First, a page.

The aftermath of the Wentworth by-election may have obscured a powerful and emotional moment in our history when the Australian Parliament said sorry on behalf of the nation to all those who suffered from the tragic history of institutional child
It was a very special, powerful and wonderful moment.
However, it can never heal the scars inflicted on all those young children and teens that were so outrageously abused.
Some never got to see this day.
The apology is also not the end of the matter for this is unfinished business and we must be diligent in ensuring the national redress scheme functions with decency, fairness and justice. Its full course is yet to be charted and there are still many ways that scheme
can be improved.
Many institutions are still yet to sign up and already as revealed in Senate estimates recently there are claims that staff engaged in administering the redress scheme “didn’t have the appropriate skills to deal with individuals who had been traumatised”.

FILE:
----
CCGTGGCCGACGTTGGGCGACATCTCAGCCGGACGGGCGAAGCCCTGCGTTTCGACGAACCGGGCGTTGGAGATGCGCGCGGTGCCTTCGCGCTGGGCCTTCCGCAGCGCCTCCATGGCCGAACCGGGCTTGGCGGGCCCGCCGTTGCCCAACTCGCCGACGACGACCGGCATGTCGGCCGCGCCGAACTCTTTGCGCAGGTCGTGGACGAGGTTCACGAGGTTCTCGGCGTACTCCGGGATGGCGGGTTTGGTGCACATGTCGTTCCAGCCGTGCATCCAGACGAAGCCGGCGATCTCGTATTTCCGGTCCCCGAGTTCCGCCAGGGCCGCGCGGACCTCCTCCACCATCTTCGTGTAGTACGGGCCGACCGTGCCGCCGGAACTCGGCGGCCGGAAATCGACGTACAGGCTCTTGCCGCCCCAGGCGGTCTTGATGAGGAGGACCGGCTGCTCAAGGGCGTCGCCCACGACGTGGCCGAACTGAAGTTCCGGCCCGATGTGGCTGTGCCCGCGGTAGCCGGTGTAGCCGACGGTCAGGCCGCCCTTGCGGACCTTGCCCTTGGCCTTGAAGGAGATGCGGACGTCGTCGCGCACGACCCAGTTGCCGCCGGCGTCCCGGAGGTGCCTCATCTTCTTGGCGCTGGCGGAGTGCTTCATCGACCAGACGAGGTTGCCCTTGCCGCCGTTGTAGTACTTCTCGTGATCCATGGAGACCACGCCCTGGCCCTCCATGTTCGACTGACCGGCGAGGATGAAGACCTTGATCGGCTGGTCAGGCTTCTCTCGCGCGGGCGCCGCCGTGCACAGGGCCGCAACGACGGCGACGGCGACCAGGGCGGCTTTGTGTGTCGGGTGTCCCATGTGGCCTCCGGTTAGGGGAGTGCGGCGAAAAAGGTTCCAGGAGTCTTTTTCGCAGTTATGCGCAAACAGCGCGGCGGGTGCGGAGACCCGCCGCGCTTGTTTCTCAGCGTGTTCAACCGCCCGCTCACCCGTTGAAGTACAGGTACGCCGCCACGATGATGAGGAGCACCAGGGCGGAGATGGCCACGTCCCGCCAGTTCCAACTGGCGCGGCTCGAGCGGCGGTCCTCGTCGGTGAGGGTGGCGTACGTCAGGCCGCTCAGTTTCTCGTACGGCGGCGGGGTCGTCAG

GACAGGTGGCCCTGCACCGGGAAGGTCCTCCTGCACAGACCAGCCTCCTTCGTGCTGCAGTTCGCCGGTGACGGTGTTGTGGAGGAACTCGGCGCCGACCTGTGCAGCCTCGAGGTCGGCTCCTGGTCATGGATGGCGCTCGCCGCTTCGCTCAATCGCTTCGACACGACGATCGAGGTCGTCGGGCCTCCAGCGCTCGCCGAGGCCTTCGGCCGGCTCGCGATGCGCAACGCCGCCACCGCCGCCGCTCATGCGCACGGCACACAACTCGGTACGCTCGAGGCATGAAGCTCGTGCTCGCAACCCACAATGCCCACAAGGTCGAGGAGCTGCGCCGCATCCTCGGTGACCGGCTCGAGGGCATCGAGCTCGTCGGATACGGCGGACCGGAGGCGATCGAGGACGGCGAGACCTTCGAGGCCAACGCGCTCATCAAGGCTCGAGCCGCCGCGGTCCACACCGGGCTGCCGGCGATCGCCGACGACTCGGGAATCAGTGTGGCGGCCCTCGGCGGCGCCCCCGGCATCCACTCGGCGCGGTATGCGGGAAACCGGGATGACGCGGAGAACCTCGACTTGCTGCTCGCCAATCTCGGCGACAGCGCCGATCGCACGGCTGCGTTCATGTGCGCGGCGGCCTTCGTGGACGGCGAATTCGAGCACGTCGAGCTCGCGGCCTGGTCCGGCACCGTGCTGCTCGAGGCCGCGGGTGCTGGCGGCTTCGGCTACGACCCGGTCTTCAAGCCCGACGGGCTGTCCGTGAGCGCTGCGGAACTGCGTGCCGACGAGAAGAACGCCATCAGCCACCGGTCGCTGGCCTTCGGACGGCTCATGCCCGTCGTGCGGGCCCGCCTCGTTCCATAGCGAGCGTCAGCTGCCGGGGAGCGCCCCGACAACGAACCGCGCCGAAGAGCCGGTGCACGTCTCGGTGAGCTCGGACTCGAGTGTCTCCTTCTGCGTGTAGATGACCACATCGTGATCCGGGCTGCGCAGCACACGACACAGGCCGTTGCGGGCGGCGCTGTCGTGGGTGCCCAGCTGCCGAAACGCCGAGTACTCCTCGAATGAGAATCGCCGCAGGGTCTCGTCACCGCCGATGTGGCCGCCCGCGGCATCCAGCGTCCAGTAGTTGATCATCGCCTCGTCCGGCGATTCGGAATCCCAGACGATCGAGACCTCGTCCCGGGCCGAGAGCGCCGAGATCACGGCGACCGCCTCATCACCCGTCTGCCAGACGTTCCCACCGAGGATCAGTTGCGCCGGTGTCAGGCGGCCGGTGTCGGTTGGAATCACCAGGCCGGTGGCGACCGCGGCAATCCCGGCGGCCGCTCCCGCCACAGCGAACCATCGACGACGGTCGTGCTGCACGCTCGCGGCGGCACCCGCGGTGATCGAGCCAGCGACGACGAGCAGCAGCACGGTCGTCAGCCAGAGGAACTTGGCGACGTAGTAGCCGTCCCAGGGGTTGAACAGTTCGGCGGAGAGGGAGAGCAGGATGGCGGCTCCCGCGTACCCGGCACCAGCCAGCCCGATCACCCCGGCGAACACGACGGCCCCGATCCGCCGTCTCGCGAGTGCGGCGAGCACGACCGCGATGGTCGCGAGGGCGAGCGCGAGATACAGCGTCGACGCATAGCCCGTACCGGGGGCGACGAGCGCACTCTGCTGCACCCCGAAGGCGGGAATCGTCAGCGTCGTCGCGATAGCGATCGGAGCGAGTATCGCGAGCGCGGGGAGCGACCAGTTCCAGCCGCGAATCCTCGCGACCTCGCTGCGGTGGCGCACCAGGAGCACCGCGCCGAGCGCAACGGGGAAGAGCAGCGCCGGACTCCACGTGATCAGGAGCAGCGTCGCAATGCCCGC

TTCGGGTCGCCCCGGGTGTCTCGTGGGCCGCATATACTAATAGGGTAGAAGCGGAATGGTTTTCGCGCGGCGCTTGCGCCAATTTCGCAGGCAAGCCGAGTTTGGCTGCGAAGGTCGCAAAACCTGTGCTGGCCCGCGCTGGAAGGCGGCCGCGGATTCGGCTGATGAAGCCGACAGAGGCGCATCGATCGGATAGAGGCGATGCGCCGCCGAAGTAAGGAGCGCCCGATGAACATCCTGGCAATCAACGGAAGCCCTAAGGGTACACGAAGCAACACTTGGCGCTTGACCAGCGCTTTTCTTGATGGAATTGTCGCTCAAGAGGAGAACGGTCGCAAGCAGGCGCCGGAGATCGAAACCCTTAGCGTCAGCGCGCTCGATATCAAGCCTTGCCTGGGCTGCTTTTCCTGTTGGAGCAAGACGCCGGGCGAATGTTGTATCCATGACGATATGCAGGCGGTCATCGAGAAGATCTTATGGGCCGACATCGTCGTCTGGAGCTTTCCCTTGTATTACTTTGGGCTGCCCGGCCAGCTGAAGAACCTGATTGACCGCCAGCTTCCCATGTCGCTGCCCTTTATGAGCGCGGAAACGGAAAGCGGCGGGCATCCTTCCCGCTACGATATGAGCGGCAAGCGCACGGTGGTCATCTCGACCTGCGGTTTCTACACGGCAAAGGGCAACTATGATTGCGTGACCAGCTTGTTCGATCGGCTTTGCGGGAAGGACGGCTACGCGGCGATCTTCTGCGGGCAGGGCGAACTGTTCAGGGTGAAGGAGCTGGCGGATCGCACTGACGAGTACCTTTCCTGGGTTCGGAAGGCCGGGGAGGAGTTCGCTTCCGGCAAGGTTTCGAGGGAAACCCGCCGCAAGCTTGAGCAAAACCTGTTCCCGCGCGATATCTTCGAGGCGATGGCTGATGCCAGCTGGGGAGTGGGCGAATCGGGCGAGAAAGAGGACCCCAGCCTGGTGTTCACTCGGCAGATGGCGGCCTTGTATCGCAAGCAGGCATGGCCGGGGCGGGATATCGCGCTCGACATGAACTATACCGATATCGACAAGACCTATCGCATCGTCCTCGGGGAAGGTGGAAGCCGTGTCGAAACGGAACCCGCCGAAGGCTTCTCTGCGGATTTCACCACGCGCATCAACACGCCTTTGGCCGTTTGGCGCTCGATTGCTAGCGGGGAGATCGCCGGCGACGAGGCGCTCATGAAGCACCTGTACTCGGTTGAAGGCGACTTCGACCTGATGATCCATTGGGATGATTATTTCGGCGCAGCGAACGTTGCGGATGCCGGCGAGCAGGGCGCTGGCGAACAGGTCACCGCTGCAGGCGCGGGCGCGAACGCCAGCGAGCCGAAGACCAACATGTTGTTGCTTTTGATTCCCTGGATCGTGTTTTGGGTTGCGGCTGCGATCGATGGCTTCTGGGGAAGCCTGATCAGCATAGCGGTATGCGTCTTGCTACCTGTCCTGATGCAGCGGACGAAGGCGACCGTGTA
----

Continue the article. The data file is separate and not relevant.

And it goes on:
As my colleague Linda Burney said; “The National Apology marks not the end, but the
beginning of the process for delivering restitution and support for victims and survivors of institutional child sexual abuse. Survivors have been through so much and have waited so long. It is absolutely imperative that we get the rollout of National Redress Scheme right.”
Nor should any of us forget what has happened and the damage done.
As a community we must remain vigilant to make sure these things never, ever happen again.
Remember this redress scheme does not respond to all victims who were abused in institutional care…the real unfinished business is to ensure all victims are recognised and abuse is not just sexual.